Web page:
It is now apparent that appellant relies almost entirely upon the contents of the tape recording to support his allegations. Even if the transcribed conversation tended to cast any doubt on the voluntariness of the confession, which it clearly does not, its attempted use for that purpose at this stage would come too late. It is not the purpose of a writ of error coram nobis to re-try issues which were tendered and fully tried prior to conviction. Nor is it a device by which the respondent may reconsider his earlier decisions as to what evidence to offer in his own behalf and what evidence to seek to exclude from consideration by the jury. As was stated in Dwyer v. State of Maine, 151 Me. 382 at 396, 120 A.2d 276, at 284: "The matter involved *588 in the original trial is not open on writ of error coram nobis, but only the questions presented relating to alleged errors of fact, which fact if known at the time of trial would have prevented the judgment from being made." The appellant cannot be permitted to blow hot and cold as to the use of the tape recording and we emphasize again the fact which seems to us decisive that appellant and his counsel were fully cognizant of all that would be revealed by the recording before their objection was entered to its admission in evidence at the original trial and before the evidence was closed and they had lost their own opportunity to offer it. If it has a bearing now on the issue of voluntariness of the confession or on the credibility and veracity of State's witnesses, it had a bearing then. The reason for objecting to it is revealed in the following colloquy taken from the record of the hearing in the instant case:"The Court: The State sought to put it (the tape recording) in evidence and it was not admitted in evidence? "Mr. Doyon: Yes, sir. "The Court: At the objection of your counsel? "Mr. Doyon: Yes, sir. May I suggest why I believe the objection was taken at the time, sir? The tape recording would have been, let's say, prejudicial against me. The wording used on the tape recording, the way it was said, well, it would have been taken in a wrong light."
In his brief to the Law Court the appellant seems to argue that the tape recording should have been admitted at his original trial in spite of his objection. He points out that the presiding justice gave no reason for the exclusion, and he adds: "It cannot be said that it was excluded because of the objection." We appreciate the fact that appellant has no training in the elementary rules of trial practice and can only point out that under these rules one who objects to the admission of evidence cannot complain if the evidence is excluded.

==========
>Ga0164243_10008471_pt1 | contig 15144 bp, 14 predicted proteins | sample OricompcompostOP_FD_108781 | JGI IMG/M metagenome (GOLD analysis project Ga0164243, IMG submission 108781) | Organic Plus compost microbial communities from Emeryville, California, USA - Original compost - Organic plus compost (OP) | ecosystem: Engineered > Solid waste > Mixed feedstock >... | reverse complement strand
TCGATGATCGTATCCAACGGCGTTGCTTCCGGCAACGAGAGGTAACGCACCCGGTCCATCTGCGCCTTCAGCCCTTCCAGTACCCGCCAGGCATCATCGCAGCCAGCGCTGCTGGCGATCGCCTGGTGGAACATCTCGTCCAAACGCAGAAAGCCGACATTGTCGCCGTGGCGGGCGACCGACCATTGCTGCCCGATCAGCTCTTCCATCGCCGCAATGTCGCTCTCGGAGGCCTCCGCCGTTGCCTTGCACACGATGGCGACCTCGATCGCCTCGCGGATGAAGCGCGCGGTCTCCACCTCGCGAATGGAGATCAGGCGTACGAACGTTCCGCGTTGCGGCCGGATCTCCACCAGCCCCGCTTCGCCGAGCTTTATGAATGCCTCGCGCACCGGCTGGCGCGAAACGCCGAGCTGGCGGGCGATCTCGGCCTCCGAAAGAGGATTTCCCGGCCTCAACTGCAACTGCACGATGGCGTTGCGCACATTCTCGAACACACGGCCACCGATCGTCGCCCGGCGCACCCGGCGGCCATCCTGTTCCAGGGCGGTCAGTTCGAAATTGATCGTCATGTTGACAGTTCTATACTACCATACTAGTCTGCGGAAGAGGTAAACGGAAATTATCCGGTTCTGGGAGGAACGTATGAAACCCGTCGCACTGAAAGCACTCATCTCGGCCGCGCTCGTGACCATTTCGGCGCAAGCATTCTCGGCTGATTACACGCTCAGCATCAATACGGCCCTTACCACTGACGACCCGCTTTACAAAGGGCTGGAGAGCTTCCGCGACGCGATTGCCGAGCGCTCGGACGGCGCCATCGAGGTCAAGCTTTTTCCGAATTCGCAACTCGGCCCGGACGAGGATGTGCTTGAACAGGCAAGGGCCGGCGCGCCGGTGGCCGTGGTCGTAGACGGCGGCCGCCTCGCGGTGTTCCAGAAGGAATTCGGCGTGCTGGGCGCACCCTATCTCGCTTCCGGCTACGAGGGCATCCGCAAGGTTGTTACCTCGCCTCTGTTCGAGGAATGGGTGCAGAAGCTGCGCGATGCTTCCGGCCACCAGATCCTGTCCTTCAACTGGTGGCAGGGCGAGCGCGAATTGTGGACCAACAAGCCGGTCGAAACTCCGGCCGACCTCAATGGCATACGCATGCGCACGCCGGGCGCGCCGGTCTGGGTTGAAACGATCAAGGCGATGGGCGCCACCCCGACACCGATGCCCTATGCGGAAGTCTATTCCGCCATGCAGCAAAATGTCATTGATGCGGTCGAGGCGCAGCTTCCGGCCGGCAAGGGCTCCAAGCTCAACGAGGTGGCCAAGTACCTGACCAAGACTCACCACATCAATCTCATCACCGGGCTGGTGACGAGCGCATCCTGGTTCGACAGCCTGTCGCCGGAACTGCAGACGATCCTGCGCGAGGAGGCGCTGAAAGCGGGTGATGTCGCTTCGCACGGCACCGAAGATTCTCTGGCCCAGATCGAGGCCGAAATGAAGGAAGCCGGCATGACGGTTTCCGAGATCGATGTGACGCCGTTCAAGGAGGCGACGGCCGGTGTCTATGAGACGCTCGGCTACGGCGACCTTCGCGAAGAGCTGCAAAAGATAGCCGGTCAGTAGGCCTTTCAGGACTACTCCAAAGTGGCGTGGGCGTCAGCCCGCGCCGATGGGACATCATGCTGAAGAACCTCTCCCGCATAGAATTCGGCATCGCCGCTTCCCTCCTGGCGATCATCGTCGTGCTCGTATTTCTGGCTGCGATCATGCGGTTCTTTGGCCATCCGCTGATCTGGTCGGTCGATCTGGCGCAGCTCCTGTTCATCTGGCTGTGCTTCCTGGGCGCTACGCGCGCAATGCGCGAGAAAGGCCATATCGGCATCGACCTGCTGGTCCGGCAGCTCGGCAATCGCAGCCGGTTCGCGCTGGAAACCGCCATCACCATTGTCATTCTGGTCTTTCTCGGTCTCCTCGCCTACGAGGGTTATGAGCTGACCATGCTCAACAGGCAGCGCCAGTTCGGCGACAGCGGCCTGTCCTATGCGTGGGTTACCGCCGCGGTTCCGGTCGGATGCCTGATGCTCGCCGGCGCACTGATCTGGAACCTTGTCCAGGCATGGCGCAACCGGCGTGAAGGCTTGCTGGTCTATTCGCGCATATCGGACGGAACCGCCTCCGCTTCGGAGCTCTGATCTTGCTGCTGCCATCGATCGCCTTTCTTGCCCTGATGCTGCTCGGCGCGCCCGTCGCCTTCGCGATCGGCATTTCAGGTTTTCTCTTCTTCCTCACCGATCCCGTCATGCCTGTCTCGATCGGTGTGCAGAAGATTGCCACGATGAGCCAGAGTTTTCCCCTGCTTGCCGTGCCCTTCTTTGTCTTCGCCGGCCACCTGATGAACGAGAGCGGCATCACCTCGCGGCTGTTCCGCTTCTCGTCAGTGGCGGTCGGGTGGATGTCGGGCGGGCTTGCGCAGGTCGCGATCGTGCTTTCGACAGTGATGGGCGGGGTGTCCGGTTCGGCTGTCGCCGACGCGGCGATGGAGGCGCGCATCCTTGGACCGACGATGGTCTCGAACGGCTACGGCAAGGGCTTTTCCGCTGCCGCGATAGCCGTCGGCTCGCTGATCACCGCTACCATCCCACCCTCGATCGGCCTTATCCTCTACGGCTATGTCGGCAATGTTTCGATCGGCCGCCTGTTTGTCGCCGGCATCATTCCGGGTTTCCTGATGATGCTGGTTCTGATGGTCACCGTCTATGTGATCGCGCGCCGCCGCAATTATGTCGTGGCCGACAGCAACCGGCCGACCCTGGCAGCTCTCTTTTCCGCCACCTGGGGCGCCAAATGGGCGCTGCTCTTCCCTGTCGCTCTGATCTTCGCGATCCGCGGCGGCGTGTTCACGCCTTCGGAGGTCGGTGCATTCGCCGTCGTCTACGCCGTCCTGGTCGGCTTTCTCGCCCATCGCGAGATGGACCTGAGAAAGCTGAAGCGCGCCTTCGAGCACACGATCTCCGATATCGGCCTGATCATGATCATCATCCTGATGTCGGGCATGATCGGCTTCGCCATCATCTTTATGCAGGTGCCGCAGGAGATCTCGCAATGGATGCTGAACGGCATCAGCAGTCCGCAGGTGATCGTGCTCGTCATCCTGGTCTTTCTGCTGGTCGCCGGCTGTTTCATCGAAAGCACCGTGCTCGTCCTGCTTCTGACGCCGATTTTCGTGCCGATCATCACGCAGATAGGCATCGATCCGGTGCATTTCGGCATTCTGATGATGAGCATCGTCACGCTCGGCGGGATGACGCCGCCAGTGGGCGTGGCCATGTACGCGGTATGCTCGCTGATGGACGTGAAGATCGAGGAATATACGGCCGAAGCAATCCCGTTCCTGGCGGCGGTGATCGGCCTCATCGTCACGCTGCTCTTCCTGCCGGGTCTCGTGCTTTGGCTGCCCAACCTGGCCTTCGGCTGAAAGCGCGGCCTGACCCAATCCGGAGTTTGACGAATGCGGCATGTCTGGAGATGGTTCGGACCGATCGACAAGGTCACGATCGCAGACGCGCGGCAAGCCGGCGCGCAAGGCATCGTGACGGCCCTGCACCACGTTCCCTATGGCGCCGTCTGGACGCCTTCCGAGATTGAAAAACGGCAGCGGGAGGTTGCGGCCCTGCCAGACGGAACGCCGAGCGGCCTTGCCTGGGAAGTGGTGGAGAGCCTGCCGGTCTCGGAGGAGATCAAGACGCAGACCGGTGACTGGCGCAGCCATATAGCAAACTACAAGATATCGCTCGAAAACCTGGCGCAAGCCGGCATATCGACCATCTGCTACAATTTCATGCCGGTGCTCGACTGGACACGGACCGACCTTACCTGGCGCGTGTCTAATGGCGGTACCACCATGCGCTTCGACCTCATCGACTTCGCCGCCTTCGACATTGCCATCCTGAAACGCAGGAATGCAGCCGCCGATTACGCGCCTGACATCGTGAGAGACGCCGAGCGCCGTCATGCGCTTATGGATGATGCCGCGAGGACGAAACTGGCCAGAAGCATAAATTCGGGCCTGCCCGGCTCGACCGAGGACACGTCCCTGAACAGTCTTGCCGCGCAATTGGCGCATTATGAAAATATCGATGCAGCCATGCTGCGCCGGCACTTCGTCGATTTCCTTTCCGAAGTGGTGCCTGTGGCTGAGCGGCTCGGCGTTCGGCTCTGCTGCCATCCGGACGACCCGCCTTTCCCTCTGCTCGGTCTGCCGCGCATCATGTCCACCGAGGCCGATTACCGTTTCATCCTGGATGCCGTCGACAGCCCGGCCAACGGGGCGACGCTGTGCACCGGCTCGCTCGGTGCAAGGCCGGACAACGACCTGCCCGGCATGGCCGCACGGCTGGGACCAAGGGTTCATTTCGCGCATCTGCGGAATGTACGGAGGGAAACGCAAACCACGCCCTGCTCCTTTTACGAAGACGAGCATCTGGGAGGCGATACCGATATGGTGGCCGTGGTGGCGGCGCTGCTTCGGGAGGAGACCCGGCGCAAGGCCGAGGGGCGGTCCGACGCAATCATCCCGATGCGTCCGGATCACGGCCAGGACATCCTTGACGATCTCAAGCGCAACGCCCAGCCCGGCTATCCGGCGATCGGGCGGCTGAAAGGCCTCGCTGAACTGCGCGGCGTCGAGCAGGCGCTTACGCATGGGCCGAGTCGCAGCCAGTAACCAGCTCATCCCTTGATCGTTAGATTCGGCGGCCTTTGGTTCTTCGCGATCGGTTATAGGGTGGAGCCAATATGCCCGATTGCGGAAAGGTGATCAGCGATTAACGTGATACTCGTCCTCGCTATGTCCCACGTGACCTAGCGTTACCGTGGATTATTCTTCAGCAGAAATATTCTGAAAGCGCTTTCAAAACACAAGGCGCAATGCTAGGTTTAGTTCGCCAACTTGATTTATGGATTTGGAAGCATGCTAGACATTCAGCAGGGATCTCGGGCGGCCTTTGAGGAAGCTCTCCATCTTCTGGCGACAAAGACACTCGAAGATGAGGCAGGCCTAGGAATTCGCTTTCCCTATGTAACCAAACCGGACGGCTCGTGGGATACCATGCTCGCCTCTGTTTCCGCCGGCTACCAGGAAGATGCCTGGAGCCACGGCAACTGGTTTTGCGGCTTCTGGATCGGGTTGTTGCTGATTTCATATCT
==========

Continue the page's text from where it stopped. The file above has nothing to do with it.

Although the two allegations under consideration stand in different technical positions, they are closely related since the claim of perjured testimony is based on alleged discrepancies between the events leading to the signing of the confession and the subsequent testimony of State's witnesses describing those events. Procedurally the State moved initially for a dismissal of the first allegation in appellant's petition for the writ of error coram nobis on the ground that the appellant had raised the issues of the coercive and involuntary aspects of his confession at his original trial as a matter of record, and that these issues had then been fully litigated and finally adjudicated. The motion to dismiss as to the first allegation was granted by the court. The court later denied a motion to amend the writ to restore the first allegation. At the close of the hearing on the second and third allegations, the justice below ascertained from the appellant that all the evidence which he deemed relevant to the first allegation had been in fact presented in support of his second and third allegations. At this point the justice below informed the appellant that he would "consider Claim No. 1 in the light of what you have produced here." We need not now determine whether or not the first allegation was open to such consideration at this stage since the justice below did consider it fully in his written opinion and decided it adversely to the appellant. He concluded quite properly that the evidence before him demonstrated that the admissibility of the confession had been fully tried once and could not again be tried on a writ of error coram nobis. Dwyer v. State, supra; Smith v. United States, (1951), 88 U.S.App.D.C. 80, 187 F.2d 192; Hodges v. United States, (1960), 108 U.S.App.D.C. 375, 282 F.2d 858.